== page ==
After lunch, my friends drove me to Taigh Chearsabhagh in Lochmaddy.  There was a very poignant travelling exhibit of five chairs from Passchendaele and a huge book listing all the names of people in the British Isles who lost their lives in World War One – many of them in battles fought a hundred years ago this year.  The names are all printed on the left-hand page, and on the right-hand page people in the various communities the book visits are invited to write their memories and stories of the people listed.  There were photocopied photographs pasted in, and personal testimonies about those who lost their lives so long ago.

We walked out to where a large concrete fish was covered with glass and shells:

Mosaic fish at Taigh Chearsabhagh, Lochmaddy, North Uist. April 2016.

Mosaic fish at Taigh Chearsabhagh, Lochmaddy, North Uist. April 2016.

And all too soon it was time to head back to the ferry.  I felt very sorry to say goodbye.  All during our visit we had talked about people whom I had known who had gone on, and the younger generation whom I knew when they were in P1 all those years ago and who now have their own families.  I had a huge sense of nostalgia – how precious each moment and season is – and at the same time, of continuity.  Underneath it all, love, community and family continues, albeit with problems, losses and occasional fractures.  While we waited for the ferry, a young man came up to embrace them – someone their son had gone to school with.  His own children were waiting in the car:  a living illustration of what we had been thinking and talking about!

On my way back the weather was very changeable.  Here you can see the rain, but also sun still shining in the distance:

Heading back to Harris.

Heading back to Harris.

After a picnic tea in my little hire car, I drove back up the West Side.  I couldn’t resist taking photos of this young calf and its mother:

A calf and its mother having a nuzzle. Isle of Harris, April 2016.

A calf and its mother having a nuzzle. Isle of Harris, April 2016.

More signs of continuity and change at the same time!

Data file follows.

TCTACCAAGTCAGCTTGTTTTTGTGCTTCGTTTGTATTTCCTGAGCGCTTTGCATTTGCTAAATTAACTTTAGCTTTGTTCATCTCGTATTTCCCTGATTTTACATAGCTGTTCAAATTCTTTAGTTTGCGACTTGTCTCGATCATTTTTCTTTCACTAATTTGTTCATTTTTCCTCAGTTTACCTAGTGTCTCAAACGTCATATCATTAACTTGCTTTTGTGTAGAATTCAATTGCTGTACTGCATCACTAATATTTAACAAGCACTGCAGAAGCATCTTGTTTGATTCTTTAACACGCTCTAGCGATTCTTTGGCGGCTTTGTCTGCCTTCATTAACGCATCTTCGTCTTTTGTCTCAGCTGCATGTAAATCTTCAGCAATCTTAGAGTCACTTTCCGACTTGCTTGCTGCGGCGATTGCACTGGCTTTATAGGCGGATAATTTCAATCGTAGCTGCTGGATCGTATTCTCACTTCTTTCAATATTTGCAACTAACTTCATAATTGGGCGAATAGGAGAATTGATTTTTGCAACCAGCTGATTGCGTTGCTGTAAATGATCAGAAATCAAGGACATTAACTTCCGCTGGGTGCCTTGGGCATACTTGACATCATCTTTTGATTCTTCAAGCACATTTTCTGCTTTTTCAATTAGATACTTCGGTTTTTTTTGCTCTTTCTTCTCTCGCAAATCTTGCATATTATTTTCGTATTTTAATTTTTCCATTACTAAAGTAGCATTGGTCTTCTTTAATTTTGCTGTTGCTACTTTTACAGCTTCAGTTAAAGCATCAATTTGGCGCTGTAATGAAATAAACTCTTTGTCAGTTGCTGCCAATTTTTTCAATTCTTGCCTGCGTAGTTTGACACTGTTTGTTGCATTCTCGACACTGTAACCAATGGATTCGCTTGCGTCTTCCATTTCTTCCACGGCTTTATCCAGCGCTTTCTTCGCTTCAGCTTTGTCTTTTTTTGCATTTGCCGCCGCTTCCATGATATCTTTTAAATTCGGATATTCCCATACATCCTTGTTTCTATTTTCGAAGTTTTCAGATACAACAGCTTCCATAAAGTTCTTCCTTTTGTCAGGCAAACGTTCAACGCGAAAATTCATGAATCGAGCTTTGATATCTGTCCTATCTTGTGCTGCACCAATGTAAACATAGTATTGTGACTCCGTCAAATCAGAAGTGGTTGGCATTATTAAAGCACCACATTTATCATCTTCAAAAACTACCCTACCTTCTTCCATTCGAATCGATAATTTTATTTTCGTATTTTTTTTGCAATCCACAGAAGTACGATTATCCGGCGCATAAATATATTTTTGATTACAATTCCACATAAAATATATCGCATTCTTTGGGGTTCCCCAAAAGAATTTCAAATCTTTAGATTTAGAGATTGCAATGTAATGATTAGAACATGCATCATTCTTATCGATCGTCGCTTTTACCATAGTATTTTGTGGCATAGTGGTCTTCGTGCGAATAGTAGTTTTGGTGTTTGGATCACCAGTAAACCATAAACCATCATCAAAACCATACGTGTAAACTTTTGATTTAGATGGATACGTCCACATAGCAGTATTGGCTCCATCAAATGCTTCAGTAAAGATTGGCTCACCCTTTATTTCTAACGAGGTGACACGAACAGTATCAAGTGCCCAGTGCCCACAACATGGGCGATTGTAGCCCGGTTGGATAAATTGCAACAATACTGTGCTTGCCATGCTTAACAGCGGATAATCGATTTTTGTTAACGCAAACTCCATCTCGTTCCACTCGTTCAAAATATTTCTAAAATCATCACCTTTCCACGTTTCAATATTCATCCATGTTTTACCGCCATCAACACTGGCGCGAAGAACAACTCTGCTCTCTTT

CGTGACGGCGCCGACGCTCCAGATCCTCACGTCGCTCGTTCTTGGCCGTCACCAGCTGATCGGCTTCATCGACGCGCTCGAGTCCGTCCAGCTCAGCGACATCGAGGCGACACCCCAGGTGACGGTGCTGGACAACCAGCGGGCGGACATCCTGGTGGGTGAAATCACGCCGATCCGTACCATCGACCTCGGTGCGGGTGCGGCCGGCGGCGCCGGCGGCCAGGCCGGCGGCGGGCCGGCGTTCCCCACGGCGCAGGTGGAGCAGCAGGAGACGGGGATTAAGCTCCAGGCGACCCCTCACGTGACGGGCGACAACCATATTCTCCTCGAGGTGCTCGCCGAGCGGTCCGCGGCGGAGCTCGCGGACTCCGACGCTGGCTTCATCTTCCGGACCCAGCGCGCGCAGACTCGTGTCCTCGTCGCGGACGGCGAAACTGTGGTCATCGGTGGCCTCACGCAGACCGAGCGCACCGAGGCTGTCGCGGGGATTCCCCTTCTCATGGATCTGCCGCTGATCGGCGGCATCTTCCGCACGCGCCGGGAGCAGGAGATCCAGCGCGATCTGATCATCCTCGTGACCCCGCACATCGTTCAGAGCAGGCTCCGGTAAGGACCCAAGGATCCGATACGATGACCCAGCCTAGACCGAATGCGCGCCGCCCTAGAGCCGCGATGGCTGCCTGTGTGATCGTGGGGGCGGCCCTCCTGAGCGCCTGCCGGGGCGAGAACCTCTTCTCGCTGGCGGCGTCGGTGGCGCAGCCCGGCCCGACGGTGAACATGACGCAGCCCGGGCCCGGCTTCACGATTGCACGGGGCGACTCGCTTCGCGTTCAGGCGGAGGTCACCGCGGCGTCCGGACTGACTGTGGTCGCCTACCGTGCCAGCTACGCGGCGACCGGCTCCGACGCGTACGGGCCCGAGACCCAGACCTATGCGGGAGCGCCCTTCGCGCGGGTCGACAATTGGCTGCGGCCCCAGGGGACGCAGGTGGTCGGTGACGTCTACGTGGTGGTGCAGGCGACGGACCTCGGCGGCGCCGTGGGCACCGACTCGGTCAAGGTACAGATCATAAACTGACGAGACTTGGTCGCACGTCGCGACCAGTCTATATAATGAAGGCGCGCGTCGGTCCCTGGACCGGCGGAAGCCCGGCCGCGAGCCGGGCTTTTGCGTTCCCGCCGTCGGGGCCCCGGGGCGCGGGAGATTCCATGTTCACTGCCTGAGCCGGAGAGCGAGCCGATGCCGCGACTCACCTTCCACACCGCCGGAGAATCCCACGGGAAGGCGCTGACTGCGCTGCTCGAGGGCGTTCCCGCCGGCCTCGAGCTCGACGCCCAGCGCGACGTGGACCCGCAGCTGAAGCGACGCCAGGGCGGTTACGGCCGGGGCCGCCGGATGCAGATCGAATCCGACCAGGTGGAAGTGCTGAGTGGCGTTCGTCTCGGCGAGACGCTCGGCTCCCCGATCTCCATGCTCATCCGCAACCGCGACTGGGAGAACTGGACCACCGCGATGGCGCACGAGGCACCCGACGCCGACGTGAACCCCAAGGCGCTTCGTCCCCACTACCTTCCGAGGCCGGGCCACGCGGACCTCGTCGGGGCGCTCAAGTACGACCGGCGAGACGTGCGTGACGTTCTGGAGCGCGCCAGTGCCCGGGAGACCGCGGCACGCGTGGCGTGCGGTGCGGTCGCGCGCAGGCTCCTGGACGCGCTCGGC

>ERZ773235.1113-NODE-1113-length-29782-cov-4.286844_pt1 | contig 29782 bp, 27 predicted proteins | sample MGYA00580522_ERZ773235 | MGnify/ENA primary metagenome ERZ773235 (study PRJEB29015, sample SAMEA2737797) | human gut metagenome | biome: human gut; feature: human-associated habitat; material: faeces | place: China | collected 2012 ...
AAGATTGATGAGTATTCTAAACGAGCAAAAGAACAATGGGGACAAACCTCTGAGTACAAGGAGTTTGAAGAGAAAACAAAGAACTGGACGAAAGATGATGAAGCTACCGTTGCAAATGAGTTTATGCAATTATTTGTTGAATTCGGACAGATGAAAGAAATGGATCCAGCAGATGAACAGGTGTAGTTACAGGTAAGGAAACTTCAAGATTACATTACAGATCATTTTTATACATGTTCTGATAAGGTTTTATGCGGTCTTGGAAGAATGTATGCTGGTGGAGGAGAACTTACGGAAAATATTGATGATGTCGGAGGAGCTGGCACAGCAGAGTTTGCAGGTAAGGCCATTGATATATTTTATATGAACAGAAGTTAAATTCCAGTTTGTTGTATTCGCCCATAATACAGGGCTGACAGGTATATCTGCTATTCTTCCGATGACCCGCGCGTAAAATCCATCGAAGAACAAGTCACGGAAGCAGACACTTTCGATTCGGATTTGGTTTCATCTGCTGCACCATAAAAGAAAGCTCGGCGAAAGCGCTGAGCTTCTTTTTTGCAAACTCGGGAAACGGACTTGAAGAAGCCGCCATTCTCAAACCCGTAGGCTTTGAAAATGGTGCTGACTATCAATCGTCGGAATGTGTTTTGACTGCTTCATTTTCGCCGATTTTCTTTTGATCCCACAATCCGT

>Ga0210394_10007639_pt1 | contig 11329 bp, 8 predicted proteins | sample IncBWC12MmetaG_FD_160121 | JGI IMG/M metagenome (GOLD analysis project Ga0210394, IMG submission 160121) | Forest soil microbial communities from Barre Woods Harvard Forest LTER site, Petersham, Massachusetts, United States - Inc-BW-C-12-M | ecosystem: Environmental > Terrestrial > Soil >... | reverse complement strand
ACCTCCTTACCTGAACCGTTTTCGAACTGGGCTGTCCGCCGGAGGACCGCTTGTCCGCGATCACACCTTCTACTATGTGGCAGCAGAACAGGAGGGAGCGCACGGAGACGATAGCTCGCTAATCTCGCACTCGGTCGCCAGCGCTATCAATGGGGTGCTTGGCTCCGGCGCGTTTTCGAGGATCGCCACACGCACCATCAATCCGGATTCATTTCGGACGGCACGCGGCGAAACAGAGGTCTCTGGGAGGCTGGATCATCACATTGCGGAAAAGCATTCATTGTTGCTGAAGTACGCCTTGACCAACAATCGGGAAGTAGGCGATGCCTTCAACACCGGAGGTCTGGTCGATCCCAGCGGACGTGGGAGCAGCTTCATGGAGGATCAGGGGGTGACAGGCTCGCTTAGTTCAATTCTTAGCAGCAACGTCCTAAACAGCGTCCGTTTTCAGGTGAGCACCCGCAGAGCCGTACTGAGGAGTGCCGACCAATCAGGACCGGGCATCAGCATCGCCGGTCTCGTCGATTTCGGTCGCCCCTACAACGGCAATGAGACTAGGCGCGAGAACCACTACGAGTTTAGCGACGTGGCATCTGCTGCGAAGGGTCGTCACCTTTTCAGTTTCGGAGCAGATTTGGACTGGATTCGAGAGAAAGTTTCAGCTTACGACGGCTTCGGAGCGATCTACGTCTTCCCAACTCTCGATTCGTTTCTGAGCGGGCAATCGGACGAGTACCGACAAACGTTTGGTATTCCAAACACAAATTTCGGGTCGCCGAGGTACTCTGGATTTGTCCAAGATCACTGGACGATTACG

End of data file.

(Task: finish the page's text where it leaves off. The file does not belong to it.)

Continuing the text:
In my next post I will share my last evening on Harris – for this visit anyway.  Thank you for all your comments, for reading, and for coming along with me!

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Responses

  1. Great photos!

  2. You have inspired me to visit the Isles.

  3. I love the way you write about your visit, I’m sure you went home very relaxed, and refreshed.

  4. Merci pour ces belles photos !

  5. Loved the pictures of North Uist. My grandfather was born at Hosta, Lochmaddy, North Uist. It’s been years since I’ve been there as I live in BC, Canada.

  6. I enjoyed your sweet visit, Christine. Thanks for sharing it! The mama and calf are precious, and I’m sure the beautiful gray yarn is begging to be made into something special to remind you of this wonderful place and time 🙂 xx

  7. I enjoyed this post. Not only are the photos captivating, but the relationship you have with your friends is one to be cherished. To have someone around while raising your children for guidance and example is a treasure indeed. I think I would have enjoyed seeing the book in the traveling exhibit and all that was written. It seems like that sort of thing doesn’t happen much anymore. I like a compassionate, relaxed attitude toward life. I’m glad the shepherd is raising Hebridean sheep and keeping the breed going. I’ve heard of that breed before, have not knitted with the wool, but have heard it is very nice. Looking forward to seeing what you will make with it, and to your last evening on Harris. 🙂 Enjoy your day!♥